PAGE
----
I was a bit surprised to know that some video editors still struggle with finding the optimal approach when it comes to pulling off perfectly smooth and seamless slow-motion videos. Sure, you have to work with media that was shot at 60fps or higher to be able to get some decent results.
Nevertheless, there are still some misconceptions regarding the way one should treat this footage inside Premiere Pro CC. The truth is, you can conform those clips in multiple ways and get some excellent results each and every time. Here are two of the easiest and most straightforward methods you could opt for.
Once you have your video clip inside Premiere Pro CC, throw it on your timeline and by right-clicking on it, choose Speed/Duration. Normally, you’d like to set your speed to 50%, even though when you’re working with a 60fps clip on a 24fps timeline, 30% should be just fine.
Now, here’s the trick. When you are utilizing this particular workflow it’s quite normal to get choppy and uneven results, unless you enable Optical Flow processing under Time Interpolation at the bottom of the Speed/Duration dialog box. Typically, when you select Optical Flow, you’ll need to render out the effect once it’s applied to your clip. You can easily do so, by setting up in and out points at the beginning and the end of your clip as shown in the video above.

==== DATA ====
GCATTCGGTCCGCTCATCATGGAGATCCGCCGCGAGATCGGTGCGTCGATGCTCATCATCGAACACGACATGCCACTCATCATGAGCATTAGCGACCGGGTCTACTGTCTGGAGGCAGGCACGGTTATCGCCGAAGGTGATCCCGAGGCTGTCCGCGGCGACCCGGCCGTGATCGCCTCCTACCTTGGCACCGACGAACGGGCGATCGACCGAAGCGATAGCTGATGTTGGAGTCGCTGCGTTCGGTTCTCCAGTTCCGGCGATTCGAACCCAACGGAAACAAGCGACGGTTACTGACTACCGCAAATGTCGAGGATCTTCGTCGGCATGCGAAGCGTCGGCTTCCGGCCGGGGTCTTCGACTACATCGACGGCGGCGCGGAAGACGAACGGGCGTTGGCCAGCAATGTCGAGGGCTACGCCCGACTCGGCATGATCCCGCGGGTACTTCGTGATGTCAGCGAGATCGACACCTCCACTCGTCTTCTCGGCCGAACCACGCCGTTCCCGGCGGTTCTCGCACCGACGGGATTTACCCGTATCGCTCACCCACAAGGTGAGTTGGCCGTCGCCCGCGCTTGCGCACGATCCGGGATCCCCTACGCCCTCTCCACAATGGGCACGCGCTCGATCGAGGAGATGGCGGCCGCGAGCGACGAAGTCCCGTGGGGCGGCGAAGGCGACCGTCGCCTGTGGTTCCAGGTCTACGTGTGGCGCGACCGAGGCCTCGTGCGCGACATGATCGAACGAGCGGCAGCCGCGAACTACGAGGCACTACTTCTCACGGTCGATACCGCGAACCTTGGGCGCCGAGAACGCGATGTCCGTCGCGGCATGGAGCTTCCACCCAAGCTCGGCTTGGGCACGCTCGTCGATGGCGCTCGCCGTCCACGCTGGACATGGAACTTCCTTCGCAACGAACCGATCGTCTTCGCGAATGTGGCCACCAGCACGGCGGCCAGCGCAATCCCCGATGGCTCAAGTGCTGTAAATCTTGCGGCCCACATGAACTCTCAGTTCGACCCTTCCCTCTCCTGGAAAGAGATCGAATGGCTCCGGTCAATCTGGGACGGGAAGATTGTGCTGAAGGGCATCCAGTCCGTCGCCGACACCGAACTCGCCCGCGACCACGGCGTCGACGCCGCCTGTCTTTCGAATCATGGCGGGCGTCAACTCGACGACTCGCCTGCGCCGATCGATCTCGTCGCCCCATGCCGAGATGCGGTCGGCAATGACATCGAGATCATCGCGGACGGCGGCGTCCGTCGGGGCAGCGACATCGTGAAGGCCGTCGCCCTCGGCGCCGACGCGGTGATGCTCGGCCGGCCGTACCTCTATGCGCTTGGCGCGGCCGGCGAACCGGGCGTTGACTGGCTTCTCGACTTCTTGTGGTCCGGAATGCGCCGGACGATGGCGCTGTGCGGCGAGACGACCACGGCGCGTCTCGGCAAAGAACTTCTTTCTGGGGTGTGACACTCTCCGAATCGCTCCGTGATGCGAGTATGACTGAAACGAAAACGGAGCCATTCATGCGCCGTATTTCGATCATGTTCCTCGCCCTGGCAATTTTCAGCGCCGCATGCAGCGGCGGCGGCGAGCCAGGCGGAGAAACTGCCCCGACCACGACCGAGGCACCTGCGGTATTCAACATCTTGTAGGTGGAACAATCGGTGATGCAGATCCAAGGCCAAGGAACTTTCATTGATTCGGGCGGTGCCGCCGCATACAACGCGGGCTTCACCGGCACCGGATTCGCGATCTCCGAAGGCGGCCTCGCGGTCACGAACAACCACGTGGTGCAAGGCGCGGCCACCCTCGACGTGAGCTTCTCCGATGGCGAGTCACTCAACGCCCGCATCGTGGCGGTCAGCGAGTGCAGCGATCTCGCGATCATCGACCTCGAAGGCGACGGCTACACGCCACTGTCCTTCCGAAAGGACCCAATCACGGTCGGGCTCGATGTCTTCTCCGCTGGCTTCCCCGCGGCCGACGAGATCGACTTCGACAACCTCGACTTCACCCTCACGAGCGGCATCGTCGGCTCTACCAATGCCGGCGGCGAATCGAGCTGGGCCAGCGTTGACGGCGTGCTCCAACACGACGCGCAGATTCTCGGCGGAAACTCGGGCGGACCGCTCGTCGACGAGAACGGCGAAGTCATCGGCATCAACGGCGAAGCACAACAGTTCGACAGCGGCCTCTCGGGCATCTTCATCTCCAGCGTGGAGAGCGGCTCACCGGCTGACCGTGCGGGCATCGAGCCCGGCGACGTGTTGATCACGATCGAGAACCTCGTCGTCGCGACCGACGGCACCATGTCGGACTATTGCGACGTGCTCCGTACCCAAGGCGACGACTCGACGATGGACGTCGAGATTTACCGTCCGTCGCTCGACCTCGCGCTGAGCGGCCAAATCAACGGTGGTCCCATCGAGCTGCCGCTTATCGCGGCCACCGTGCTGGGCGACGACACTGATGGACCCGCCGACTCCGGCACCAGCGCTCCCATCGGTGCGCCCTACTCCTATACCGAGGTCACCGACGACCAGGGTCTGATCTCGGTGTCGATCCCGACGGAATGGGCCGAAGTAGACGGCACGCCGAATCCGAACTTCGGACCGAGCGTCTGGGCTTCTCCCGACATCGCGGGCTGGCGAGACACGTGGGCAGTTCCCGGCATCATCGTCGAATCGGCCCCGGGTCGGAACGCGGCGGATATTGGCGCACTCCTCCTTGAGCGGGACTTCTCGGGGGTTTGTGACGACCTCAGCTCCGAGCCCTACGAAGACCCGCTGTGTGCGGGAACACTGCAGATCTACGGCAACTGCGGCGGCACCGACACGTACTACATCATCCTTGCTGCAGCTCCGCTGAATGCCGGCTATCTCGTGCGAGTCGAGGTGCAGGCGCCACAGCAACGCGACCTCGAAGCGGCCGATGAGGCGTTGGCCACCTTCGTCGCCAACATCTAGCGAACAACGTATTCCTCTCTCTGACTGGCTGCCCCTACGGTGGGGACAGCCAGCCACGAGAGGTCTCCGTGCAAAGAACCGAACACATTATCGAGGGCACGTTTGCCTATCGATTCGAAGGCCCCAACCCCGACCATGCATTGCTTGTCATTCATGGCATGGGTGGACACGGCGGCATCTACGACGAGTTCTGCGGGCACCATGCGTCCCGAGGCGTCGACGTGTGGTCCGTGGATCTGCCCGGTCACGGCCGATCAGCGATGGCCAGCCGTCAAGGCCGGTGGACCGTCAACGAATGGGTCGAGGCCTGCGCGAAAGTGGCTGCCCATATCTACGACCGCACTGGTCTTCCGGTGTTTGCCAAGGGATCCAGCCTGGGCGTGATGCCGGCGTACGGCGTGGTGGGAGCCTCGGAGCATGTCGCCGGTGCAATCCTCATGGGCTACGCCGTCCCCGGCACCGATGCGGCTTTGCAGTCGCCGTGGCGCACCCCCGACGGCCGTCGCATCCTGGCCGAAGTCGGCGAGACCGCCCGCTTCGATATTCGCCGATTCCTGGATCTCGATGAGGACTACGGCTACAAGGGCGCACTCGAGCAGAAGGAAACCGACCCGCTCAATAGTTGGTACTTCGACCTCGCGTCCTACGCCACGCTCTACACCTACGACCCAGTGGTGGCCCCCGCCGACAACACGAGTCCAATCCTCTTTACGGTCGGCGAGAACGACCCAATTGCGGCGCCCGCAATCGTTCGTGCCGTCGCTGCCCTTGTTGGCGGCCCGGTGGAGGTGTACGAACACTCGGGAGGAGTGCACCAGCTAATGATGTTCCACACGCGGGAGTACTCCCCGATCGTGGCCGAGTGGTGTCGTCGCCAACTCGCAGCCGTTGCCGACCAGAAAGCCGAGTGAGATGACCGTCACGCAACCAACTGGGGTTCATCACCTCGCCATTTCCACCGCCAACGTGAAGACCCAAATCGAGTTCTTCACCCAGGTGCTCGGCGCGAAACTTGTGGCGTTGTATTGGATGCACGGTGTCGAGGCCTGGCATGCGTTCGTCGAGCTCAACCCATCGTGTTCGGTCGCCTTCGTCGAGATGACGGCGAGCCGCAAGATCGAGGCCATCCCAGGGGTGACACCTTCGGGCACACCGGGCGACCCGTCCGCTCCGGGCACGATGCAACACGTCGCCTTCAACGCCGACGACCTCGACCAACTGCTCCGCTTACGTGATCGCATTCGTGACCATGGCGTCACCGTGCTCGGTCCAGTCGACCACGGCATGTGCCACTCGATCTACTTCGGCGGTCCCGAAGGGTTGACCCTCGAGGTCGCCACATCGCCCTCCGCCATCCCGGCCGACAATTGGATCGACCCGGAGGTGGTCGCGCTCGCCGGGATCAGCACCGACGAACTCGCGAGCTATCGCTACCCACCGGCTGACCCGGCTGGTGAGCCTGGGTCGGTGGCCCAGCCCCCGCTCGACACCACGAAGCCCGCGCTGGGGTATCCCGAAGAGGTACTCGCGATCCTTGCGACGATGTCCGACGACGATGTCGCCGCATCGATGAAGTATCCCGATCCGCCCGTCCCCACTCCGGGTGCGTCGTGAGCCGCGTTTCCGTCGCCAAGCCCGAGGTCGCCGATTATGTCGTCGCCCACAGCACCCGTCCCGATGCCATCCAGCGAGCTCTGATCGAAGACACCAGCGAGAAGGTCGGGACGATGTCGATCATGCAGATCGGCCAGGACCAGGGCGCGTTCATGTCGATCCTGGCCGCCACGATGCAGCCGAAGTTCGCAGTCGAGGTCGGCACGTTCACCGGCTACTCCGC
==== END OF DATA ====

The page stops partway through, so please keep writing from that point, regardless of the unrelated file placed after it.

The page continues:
After that, go to Sequence in the top menu and choose Render In to Out. This function will render just the edit that is located between the in and out points you’ve previously created on your timeline. Keep in mind, that Optical Flow will add some extra frames in order to emulate the perfect slow motion.
Normally, these additional still images shouldn’t be visible when you play back your clip in real-time, but if you scrub through it frame by frame, you’ll be able to spot them much easier. Optionally, you can take this process one step further by using Time Remapping function and adding keyframes manually so that you can have even greater control over the process.
Another way to achieve the same effect, but with more precise results is by conforming the clips in advance. Unlike the previous method, however, you should select the clip that you want to conform directly in the Media Browser.
Once your clip is selected, right-click on it, go to Modify and choose Interpret Footage. All you have to do in this dialog box is select Assume this frame rate and enter the desired frame rate. For instance, if you have a clip shot at 60fps and your timeline is set to 23.976fps, enter the latter value and hit OK.
Now, when you drag your clip into the Sequence, it will be slowed down while playing back at 23.976fps. As a rule, always conform your footage right after you import it in Premiere Pro CC to save the hustle to re-time your shots after you’ve already made edits.
Either way, you’ll be able to get some perfect slow motion videos while using these two different methods. It may sound obvious, but always make sure that you’re working with clips that are shot at a higher frame rate (60fps at least) to be able to get the smoothest and seamless results possible later in post.